Background study also provides illustrations of objects such as the cherubim which decorate the Ark of the Covenant and the sanctuary of Yahweh (see Ex 25, 36, 37; 1 Ki 6, 8; 2 Ch 3, 5). Cherubim, also called sphinxes, are composite creatures (usually winged quadrupeds with human faces) which are widely attested in the ancient Near East on thrones, in temples, and at gateways. Their primary function is to serve as guardians of royal/sacred space—a function which is explicit in Gen 3:24 (compare the function of the seraphim in Is 6:2).
Archaeology not only illustrates biblical cities, structures, and objects, but more importantly, it can illustrate biblical practices such as covenant-making and the behaviors associated with it. The concept of a covenant/treaty, which is so foundational for biblical theology, is not unique to ancient Israel. Numerous treaty documents which are concentrated in the Late Bronze Age are attested in languages such as Egyptian, Hittite, Aramaic and Akkadian. These treaties are drawn up between two royal (human) parties—typically between a suzerain and a vassal (a superior and inferior respectively in a political relationship), and the generic format is highly standardized. What is unique in the biblical concept of covenant is that Yahweh is the initiator of the relationship. Yahweh thus employed a well-understood cultural rubric as a vehicle for his revelatory program. In fact the entire book of Deuteronomy, which is a renewal of the Mosaic covenant, follows the standardized format of an ancient Near Eastern treaty document.
An example of a political treaty in the Bible which pertains only to human parties may be identified in 1 Kings 22 (compare 2 Ch 18) where Jehoshaphat is allied with Ahab in a battle against the Arameans. That Jehoshaphat may have been the vassal in this relationship is suggested by the scenario in which he acted as Ahab’s substitute in battle. This is similar to a Hittite treaty from the thirteenth century B.C. in which the vassal was required to be ready to die for his suzerain.4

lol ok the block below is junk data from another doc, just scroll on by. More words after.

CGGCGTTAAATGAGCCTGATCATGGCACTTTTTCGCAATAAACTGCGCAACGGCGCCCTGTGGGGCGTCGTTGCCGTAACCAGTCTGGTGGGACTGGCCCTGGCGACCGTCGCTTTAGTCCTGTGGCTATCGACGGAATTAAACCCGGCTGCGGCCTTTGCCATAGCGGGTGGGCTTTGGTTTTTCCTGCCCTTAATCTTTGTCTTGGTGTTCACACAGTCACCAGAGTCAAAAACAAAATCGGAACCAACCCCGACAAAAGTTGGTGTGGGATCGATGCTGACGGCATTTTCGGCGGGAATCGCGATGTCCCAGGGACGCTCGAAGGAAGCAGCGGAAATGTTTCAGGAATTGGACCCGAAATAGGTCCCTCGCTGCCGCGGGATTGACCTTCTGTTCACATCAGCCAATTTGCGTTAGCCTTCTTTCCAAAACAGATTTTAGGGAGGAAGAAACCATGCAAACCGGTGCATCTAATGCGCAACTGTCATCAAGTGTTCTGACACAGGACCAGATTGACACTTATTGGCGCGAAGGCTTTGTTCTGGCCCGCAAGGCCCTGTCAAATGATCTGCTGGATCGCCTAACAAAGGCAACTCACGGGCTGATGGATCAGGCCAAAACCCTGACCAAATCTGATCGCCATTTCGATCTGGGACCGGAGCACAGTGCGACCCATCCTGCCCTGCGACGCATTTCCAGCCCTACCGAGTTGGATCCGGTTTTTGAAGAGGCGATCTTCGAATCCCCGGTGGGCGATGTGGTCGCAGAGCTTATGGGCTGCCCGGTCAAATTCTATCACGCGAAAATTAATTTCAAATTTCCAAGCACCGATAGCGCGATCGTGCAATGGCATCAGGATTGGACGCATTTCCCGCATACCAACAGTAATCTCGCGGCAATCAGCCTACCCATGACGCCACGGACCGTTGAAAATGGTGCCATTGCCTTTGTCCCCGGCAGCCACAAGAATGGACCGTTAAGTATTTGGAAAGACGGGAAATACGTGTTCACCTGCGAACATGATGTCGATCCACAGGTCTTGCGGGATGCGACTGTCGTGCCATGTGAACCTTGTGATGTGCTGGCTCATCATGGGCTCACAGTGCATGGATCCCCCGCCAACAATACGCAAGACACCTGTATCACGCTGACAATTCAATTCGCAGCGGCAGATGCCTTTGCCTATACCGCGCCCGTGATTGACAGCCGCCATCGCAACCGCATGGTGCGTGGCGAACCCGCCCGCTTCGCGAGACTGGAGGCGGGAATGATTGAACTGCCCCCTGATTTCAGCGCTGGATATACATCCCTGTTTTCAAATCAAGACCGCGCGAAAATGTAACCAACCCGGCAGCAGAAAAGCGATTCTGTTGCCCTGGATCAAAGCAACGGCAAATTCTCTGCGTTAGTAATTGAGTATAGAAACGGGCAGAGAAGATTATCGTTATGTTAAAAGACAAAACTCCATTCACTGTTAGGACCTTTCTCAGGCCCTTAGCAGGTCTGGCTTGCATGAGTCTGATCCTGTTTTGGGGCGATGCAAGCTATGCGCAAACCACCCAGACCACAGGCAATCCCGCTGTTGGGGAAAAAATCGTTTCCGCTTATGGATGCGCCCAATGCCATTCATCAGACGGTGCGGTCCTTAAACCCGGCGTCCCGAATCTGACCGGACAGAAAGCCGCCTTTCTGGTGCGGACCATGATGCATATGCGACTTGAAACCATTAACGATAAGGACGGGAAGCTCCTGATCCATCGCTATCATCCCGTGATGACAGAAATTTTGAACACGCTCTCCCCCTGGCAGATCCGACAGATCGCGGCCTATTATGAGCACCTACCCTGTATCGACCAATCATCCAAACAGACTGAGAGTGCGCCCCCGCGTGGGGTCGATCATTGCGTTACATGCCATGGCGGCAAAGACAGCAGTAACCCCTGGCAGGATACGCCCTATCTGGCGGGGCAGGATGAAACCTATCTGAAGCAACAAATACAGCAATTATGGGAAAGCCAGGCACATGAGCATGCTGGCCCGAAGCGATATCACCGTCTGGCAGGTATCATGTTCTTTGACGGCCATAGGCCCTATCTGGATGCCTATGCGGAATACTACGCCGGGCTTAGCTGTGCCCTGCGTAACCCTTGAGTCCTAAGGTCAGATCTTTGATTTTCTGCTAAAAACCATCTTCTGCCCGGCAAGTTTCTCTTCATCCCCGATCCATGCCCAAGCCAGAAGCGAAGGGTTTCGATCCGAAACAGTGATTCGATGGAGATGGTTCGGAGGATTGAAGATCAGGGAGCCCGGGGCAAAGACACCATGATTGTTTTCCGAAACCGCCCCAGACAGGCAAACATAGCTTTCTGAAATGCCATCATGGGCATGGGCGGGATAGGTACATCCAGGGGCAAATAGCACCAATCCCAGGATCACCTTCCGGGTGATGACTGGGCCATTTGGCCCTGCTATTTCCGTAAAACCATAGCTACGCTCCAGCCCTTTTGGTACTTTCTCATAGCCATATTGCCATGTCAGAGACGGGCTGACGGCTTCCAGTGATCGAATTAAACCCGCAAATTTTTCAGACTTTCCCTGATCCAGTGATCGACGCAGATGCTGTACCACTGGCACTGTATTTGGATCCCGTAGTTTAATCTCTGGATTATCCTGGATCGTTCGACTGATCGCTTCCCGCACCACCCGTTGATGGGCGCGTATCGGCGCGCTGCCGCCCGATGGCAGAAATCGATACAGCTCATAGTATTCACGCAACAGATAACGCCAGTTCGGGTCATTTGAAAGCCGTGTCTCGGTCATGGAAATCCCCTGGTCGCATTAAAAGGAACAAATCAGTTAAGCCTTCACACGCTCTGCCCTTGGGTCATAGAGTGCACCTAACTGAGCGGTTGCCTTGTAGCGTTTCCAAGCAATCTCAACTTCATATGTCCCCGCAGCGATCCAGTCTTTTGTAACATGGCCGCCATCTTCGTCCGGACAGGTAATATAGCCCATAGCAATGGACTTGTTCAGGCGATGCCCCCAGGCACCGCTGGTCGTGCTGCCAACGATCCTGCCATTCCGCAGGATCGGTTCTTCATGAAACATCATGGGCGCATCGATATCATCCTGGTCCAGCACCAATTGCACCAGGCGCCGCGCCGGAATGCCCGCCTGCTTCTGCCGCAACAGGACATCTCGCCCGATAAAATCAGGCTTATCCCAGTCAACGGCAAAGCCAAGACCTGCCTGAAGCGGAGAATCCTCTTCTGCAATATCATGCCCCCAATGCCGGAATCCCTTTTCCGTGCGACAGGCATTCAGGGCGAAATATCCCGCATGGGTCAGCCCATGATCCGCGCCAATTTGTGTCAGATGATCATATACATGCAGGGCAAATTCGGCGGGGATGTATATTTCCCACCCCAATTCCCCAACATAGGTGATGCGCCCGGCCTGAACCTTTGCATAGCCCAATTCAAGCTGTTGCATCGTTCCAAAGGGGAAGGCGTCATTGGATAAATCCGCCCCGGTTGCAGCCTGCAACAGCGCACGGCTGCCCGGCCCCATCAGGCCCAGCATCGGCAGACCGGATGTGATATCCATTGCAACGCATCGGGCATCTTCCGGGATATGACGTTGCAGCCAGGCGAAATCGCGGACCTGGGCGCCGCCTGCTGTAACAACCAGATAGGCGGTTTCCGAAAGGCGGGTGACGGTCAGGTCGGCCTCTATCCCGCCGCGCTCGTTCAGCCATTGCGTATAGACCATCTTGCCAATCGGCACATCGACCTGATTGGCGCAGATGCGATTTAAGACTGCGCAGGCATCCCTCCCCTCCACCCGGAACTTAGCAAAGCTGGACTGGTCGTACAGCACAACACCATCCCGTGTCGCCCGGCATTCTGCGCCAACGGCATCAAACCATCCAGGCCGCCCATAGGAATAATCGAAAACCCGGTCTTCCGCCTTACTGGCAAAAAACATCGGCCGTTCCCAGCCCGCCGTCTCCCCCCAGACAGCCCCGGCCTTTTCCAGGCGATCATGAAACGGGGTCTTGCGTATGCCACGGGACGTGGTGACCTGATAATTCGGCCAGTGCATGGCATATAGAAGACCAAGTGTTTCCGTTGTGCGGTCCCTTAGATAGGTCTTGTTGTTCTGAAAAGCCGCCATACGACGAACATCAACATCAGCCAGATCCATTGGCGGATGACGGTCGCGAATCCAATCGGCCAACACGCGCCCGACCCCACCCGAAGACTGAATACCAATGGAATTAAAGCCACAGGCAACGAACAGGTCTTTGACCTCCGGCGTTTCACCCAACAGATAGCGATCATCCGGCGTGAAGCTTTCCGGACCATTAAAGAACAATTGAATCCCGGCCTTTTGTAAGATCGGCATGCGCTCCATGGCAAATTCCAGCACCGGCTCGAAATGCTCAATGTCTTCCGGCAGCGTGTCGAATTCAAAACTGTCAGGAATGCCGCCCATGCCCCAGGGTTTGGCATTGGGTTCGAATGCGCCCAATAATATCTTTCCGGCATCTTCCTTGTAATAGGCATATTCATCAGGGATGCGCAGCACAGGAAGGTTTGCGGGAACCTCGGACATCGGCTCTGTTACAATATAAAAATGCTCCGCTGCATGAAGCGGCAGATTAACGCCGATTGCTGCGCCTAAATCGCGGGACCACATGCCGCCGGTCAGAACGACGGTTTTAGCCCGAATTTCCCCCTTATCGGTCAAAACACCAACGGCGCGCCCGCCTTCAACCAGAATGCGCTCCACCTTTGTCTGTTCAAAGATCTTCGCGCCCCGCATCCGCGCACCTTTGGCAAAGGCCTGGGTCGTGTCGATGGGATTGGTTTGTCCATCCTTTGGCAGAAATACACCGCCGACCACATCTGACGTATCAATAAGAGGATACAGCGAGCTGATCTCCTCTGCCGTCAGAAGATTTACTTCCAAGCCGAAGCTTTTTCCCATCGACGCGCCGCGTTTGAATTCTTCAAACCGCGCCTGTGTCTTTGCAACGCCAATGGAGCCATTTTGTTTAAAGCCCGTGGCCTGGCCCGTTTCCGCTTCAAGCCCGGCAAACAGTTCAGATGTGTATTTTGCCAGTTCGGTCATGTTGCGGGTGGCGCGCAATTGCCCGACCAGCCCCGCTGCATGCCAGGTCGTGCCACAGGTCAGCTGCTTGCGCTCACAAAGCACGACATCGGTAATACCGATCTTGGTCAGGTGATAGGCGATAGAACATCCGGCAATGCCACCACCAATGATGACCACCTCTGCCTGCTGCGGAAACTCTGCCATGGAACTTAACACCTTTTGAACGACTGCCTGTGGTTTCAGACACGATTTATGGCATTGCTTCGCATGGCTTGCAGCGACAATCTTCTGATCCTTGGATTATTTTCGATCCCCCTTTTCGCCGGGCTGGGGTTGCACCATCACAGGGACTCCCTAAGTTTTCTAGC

3. Background study provides contrasts to biblical perspectives.
As I mentioned above, it is essential to consider both similarities and differences between the Bible and ancient Near Eastern sources. An excellent example of contrast may be observed with respect to the battle of Qarqar (853 B.C.). In this battle the Assyrian king Shalmaneser III faces a coalition of Syro-Palestinian kings, and the Israelite king Ahab is listed among the most significant players of the coalition. It is even reported that Ahab supplied 2,000 chariots—more than any other king of the coalition! Although Shalmaneser III claims victory, it appears that the western kings were really the victors because Shalmaneser III did not assume control of this region until a decade or so later.
What is noteworthy about this significant battle is that it is not even mentioned in the Old Testament. This omission is likely due to the fact that biblical historiography is driven neither by political interests nor by historical interests per se. The military successes of a northern evil king such as Ahab were not of interest to the writer of Kings who was much more concerned with the Davidic covenant in the southern kingdom and with what Yahweh was doing through the prophets in the northern kingdom.
So the battle of Qarqar is a case where we can learn something about the Bible’s theological perspective based on what the Bible does not say. A similarly instructive case of omission is evident when the Mesha Stele (or “Moabite Stone”) is compared with the book of Kings. This ninth century B.C. inscription credits Omri with conquering Moab—a detail never acknowledged by the book of Kings. Again, the writer of Kings appears to be uninterested in the political successes of a northern, evil king like Omri. In fact all of the northern kings are depicted as failures on theological grounds.
4. Background study provides confirmation of biblical data.
This is the reason why many evangelicals today show an interest in archaeology. They are seeking to confirm the facts and figures of the Bible. Archaeology has certainly served to authenticate the historicity of many biblical accounts. The discoveries that fall under this category are those which typically get the most press attention and become well known. What made the Dead Sea Scrolls so exciting to the general public was the fact that the biblical texts from Qumran closely corroborated the Hebrew Masoretic tradition even though the scrolls were about a thousand years older than the oldest extant Masoretic Text.